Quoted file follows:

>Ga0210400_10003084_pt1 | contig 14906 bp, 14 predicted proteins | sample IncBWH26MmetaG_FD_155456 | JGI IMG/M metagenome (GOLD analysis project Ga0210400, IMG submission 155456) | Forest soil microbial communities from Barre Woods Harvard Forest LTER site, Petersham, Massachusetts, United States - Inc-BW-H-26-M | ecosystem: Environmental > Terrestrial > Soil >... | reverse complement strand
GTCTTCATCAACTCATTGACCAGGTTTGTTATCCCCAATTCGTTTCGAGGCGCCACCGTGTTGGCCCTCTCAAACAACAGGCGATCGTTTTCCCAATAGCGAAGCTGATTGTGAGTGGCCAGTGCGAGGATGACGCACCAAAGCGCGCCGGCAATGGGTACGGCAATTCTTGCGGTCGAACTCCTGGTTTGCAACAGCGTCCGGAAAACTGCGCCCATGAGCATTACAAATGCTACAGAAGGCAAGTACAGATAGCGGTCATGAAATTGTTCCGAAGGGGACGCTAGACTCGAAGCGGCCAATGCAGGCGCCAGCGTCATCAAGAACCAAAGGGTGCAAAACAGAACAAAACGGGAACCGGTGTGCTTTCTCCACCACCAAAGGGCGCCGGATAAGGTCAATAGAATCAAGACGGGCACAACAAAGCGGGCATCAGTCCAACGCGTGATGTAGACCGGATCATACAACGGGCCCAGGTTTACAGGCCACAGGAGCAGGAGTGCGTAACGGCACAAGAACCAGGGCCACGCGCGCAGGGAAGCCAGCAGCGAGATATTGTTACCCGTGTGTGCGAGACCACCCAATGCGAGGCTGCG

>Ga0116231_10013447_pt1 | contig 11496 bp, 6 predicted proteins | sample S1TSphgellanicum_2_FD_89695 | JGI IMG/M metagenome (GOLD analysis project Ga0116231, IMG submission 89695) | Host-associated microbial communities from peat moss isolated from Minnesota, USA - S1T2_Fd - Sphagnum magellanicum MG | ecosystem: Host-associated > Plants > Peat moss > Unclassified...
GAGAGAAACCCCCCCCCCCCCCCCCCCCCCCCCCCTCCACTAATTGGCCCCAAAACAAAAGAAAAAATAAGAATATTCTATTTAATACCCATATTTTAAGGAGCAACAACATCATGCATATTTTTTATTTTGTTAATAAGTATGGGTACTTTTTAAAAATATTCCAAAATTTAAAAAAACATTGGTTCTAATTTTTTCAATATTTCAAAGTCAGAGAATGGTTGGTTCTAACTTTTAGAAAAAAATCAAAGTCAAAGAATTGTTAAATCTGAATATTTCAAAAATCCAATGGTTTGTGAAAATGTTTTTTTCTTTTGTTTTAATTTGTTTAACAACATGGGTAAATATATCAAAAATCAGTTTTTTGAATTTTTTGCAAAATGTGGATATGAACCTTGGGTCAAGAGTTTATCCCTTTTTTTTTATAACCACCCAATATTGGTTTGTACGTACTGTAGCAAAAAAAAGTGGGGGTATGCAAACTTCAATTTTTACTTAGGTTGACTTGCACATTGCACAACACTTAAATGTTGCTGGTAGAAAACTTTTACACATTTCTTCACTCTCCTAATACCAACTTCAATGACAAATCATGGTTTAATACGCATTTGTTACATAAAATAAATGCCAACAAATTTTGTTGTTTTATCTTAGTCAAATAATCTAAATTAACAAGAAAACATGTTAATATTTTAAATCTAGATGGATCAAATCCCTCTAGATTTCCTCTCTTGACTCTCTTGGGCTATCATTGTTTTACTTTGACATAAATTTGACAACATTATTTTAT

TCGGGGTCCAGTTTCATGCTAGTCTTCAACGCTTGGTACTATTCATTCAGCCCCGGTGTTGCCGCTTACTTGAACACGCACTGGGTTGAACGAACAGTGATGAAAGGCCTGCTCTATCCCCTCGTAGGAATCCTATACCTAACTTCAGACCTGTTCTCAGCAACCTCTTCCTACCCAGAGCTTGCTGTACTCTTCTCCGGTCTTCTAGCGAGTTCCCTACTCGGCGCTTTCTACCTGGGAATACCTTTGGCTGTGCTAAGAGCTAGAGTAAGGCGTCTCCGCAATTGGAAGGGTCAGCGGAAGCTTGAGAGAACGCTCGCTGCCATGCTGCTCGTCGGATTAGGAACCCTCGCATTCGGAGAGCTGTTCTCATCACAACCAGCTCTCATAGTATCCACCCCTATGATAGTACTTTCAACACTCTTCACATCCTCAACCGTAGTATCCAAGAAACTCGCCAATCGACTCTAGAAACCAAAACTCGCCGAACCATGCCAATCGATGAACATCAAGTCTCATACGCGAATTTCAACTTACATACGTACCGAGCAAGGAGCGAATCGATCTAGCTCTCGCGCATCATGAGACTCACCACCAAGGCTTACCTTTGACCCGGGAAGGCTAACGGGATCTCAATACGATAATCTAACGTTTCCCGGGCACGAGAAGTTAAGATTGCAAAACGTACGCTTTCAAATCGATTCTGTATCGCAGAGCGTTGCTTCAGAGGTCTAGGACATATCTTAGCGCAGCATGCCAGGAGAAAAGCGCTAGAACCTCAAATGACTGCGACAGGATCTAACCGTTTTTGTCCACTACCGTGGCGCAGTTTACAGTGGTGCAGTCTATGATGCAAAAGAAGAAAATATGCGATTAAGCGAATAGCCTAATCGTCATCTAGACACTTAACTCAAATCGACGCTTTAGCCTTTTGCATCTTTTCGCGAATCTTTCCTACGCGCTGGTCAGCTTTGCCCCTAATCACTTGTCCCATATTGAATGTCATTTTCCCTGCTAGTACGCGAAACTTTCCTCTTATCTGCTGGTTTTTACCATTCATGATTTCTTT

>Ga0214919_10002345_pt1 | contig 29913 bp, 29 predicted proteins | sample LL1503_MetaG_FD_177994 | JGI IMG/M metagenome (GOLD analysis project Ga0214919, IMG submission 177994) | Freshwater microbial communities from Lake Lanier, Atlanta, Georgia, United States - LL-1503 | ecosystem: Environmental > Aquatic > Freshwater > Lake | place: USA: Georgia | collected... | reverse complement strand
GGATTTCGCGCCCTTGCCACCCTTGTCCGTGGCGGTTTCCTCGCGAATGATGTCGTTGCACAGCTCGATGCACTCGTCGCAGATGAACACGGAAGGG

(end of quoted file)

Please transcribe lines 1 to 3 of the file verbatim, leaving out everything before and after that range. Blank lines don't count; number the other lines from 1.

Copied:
>Ga0210400_10003084_pt1 | contig 14906 bp, 14 predicted proteins | sample IncBWH26MmetaG_FD_155456 | JGI IMG/M metagenome (GOLD analysis project Ga0210400, IMG submission 155456) | Forest soil microbial communities from Barre Woods Harvard Forest LTER site, Petersham, Massachusetts, United States - Inc-BW-H-26-M | ecosystem: Environmental > Terrestrial > Soil >... | reverse complement strand
GTCTTCATCAACTCATTGACCAGGTTTGTTATCCCCAATTCGTTTCGAGGCGCCACCGTGTTGGCCCTCTCAAACAACAGGCGATCGTTTTCCCAATAGCGAAGCTGATTGTGAGTGGCCAGTGCGAGGATGACGCACCAAAGCGCGCCGGCAATGGGTACGGCAATTCTTGCGGTCGAACTCCTGGTTTGCAACAGCGTCCGGAAAACTGCGCCCATGAGCATTACAAATGCTACAGAAGGCAAGTACAGATAGCGGTCATGAAATTGTTCCGAAGGGGACGCTAGACTCGAAGCGGCCAATGCAGGCGCCAGCGTCATCAAGAACCAAAGGGTGCAAAACAGAACAAAACGGGAACCGGTGTGCTTTCTCCACCACCAAAGGGCGCCGGATAAGGTCAATAGAATCAAGACGGGCACAACAAAGCGGGCATCAGTCCAACGCGTGATGTAGACCGGATCATACAACGGGCCCAGGTTTACAGGCCACAGGAGCAGGAGTGCGTAACGGCACAAGAACCAGGGCCACGCGCGCAGGGAAGCCAGCAGCGAGATATTGTTACCCGTGTGTGCGAGACCACCCAATGCGAGGCTGCG

>Ga0116231_10013447_pt1 | contig 11496 bp, 6 predicted proteins | sample S1TSphgellanicum_2_FD_89695 | JGI IMG/M metagenome (GOLD analysis project Ga0116231, IMG submission 89695) | Host-associated microbial communities from peat moss isolated from Minnesota, USA - S1T2_Fd - Sphagnum magellanicum MG | ecosystem: Host-associated > Plants > Peat moss > Unclassified...